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Modernization of Cosmetics Regulation Act of 2022(MoCRA)

Stringent New Regulations are on the Horizon


George A. Burdock, PhD

President, Burdock Group


A total reformation of cosmetics regulation is on the way! Not since the 1958 Amendment (requiring food ingredient pre-market approval) has there been such a fundamental change in the core mission of the FD&C act! Buried in the 1,653 pages of the Consolidated Appropriations Act (of) 2023 and signed into law on January 3, 2023, are 14 pages reforming how cosmetics will be regulated. The following article highlights four important mandates of which our readership should be aware of and for which preparations should be made.


A change in the safety standard.

Basic to all the changes mandated, is a change in the safety standard of cosmetics. The standard has changed from an undefined “adequate substantiation of safety” (21CFR§740.10) by an unnamed entity, which is now defined as meaning “a reasonable certainty of no harm” as determined by “tests or studies, research, analyses or other evidence” [considered by] “experts qualified by scientific training and experience” – there is now no daylight between the safety standard for food ingredients and cosmetic ingredients and, no provision for the equivalent of a food additive petition, nor is there a provision for demonstration of safety on the basis of prior safe use as there is in the law for GRAS (i.e., for use prior to January 1, 1958). Although the change in standard to a "reasonable certainty of no harm" is encouraging, the lack of detail on exactly what evidence is needed puts this provision square in the crosshairs of the FDA under Chevron Deference (which gives FDA considerable flexibility to interpret what Congress meant when proposing a regulation).

A new emphasis on exposure – “the dose makes the poison”.

The safety requirements for cosmetics could conceivably go beyond that for a food ingredient. Why? Traditionally, consumers are not exposed to the same food ingredients daily, except for perhaps salt, sugar, hot sauce, or other condiments and, although picas (an unhealthy craving for a non-nutritive substance) are relatively rare for food ingredients, the adverse health consequences of the pathologic consumption of ingredients such as salt or licorice, are well known. [1]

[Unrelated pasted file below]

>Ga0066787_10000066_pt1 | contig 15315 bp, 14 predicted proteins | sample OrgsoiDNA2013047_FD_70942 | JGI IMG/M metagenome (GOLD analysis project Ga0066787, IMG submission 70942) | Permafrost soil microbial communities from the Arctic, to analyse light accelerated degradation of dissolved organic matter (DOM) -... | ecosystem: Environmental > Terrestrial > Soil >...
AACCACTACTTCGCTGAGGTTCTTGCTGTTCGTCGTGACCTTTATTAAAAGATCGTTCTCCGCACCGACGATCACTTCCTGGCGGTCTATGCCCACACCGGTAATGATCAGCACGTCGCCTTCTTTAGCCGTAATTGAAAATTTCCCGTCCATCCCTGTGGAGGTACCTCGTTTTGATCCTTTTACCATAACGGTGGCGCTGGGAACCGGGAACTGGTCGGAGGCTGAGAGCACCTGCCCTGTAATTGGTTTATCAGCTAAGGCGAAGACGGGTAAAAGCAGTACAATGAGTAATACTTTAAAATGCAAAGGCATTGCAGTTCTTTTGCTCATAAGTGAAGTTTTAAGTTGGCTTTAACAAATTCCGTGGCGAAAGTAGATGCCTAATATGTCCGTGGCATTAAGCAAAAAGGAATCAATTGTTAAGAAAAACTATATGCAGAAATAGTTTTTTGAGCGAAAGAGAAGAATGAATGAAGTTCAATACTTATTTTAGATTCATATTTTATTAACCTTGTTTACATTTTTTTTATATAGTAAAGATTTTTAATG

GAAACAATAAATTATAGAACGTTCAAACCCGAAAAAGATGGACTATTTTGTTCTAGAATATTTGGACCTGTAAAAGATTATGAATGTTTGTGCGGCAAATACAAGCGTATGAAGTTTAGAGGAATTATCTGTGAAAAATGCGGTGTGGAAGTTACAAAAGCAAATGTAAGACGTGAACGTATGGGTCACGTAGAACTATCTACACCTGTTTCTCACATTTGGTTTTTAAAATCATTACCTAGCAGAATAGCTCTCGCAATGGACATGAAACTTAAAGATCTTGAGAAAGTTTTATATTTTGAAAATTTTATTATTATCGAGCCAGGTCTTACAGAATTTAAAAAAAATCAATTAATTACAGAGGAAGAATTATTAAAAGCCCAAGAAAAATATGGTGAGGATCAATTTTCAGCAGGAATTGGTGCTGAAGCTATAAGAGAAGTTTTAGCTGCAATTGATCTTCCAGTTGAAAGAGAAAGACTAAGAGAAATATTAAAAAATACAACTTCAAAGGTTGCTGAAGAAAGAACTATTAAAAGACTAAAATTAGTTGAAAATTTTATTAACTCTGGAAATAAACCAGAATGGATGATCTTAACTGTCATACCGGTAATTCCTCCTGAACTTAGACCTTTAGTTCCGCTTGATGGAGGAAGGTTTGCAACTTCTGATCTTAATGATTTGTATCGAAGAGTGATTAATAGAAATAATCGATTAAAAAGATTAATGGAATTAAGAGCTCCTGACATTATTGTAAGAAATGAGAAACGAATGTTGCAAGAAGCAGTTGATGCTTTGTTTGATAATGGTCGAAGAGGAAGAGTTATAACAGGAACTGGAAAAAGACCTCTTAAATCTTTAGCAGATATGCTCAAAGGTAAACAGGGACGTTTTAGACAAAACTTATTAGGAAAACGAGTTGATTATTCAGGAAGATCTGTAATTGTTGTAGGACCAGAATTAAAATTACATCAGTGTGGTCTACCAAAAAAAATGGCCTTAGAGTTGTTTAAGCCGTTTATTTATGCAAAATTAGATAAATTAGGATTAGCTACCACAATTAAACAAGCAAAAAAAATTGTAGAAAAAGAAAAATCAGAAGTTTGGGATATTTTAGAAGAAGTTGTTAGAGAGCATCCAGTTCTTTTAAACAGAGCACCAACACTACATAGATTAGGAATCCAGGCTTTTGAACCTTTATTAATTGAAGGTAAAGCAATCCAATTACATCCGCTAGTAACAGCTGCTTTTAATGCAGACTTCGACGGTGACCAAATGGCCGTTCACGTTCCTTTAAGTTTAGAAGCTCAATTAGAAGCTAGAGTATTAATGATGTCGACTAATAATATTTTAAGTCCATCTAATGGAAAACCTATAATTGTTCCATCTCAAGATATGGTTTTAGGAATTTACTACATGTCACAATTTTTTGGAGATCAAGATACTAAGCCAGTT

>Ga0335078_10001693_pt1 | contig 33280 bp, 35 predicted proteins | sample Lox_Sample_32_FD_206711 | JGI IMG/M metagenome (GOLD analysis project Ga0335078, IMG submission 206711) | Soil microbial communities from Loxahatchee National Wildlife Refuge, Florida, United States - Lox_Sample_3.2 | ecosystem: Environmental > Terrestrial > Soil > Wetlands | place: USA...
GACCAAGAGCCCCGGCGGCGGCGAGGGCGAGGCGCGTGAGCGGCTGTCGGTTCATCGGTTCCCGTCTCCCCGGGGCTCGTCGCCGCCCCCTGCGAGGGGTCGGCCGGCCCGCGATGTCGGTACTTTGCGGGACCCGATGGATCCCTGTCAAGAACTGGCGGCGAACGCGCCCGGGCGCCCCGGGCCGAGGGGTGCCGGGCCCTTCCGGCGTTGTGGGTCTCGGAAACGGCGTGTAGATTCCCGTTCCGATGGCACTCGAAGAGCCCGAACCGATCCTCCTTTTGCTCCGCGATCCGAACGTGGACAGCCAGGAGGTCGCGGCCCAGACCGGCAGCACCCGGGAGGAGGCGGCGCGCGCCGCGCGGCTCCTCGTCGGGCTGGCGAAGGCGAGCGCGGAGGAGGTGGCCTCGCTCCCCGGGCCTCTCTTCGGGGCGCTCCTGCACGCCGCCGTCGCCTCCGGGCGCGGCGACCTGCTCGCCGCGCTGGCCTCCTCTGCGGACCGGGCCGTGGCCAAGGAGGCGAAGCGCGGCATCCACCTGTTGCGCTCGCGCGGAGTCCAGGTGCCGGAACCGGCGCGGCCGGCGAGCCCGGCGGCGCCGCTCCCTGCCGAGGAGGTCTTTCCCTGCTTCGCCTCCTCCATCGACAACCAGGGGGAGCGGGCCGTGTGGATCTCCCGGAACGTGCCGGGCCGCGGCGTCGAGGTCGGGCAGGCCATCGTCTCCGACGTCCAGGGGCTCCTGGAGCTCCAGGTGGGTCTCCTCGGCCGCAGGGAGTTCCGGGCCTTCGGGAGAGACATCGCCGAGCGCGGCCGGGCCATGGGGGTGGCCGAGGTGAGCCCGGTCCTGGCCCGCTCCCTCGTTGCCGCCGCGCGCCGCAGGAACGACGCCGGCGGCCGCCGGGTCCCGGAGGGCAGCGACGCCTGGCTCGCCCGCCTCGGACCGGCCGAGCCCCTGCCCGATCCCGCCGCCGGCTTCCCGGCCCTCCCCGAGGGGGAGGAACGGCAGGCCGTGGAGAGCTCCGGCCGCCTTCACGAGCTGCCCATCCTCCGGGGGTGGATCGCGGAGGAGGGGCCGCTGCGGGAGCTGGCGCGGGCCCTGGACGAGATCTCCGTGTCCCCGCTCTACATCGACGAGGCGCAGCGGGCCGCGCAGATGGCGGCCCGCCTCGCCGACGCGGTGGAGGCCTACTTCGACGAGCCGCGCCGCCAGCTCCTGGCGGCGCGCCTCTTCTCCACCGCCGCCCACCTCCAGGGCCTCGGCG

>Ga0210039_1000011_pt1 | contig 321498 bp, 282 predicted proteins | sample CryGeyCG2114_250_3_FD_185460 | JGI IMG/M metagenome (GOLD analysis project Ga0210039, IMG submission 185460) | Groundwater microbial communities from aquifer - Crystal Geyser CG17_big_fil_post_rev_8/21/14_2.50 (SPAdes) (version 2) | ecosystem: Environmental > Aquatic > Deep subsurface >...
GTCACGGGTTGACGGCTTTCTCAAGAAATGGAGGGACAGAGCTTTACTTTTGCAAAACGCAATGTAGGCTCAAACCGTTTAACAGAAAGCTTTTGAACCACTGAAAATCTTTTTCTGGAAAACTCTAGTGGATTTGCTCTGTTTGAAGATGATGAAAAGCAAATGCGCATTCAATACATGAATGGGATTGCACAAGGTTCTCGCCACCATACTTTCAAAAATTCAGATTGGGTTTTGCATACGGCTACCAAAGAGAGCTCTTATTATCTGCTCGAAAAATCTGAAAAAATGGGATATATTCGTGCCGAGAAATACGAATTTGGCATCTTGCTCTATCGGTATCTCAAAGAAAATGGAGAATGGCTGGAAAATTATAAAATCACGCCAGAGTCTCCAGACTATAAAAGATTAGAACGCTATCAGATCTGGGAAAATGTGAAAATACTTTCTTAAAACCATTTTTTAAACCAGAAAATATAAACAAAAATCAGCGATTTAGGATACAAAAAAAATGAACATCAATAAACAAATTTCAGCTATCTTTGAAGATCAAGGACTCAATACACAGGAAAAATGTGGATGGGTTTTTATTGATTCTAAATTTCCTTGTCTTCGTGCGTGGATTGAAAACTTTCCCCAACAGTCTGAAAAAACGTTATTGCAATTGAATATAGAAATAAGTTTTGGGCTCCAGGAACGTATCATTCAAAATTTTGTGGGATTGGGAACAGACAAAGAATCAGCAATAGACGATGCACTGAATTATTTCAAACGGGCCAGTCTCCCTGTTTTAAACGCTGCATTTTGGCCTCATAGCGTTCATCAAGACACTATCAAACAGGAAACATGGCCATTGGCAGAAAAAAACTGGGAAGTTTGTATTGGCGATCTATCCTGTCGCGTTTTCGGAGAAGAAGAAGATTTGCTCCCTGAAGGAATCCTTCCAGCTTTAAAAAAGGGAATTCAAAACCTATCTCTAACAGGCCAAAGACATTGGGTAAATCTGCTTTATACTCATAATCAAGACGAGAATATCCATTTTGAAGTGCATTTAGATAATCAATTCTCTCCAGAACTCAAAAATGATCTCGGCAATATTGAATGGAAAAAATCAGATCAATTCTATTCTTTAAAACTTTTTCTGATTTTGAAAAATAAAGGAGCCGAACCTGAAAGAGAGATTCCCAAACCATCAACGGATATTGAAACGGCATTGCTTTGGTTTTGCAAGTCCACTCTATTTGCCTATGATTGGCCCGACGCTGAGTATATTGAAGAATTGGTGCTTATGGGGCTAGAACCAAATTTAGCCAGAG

However, unlike foods, daily application of some cosmetic products can persist for weeks, even years, and for some, almost a lifetime of use of a specific brand (and formulation) of deodorant, antiperspirant, eye and facial makeup, lipstick, depilatories, makeup remover, breath mints and a plethora of other products, some of which are applied to very sensitive and often highly absorptive areas including, but not limited to the external genitalia. It is known that some cosmetic ingredients may be absorbed percutaneously, such as parabens [2] or triclosan. [3]

Therefore, to prove safety determined by “tests or studies, research, analyses,” it may require an assessment of the consequences of purposeful absorption of cosmetic ingredients (such as moisturizers) or the unintended absorption of cosmetic ingredients (such as preservatives). These determinations may require data from benchtop in vitro testing and possibly in vivo testing using live animals. Either method will require the use of sensitive and validated, detection methodology to determine the amount of chemical having successfully crossed the skin barrier. These data can be compared to the presumptive absorption of the same chemical from oral administration, to gain insight into what amount of circulating chemical causes toxicity. Ultimately, if toxic effects cannot be extrapolated from oral studies to the in vitro data, an animal study involving repeated (daily) dermal administration to animals might be required, but this process is labor-intensive and very costly.


Irritations and a list of allergens.

The law specifically indicates that the term “safe” means “…that [FDA][4] shall not consider a cosmetic ingredient or cosmetic product injurious to users solely because it can cause minor and transient reactions or minor and transient skin irritations in some users”. Irritants can be sorted out easily enough through a history of use and humane in vitro irritation tests.

Because fragrances are one of the major causes of allergic contact dermatitis from the use of cosmetics, the law takes a page from the Food Allergy Labeling and Consumer Protection Act of 2004 by requiring FDA to publish a list of fragrance allergens and further, the presence of a fragrance allergen in a product must be clearly identified as such on the cosmetic product label. The European Union Cosmetics Directive includes a list of 26 fragrance ingredient allergens that includes several cinnamyl derivatives, isoeugenol, oak moss, and tree moss extracts. It is likely the FDA allergen list will include photosensitizers as well.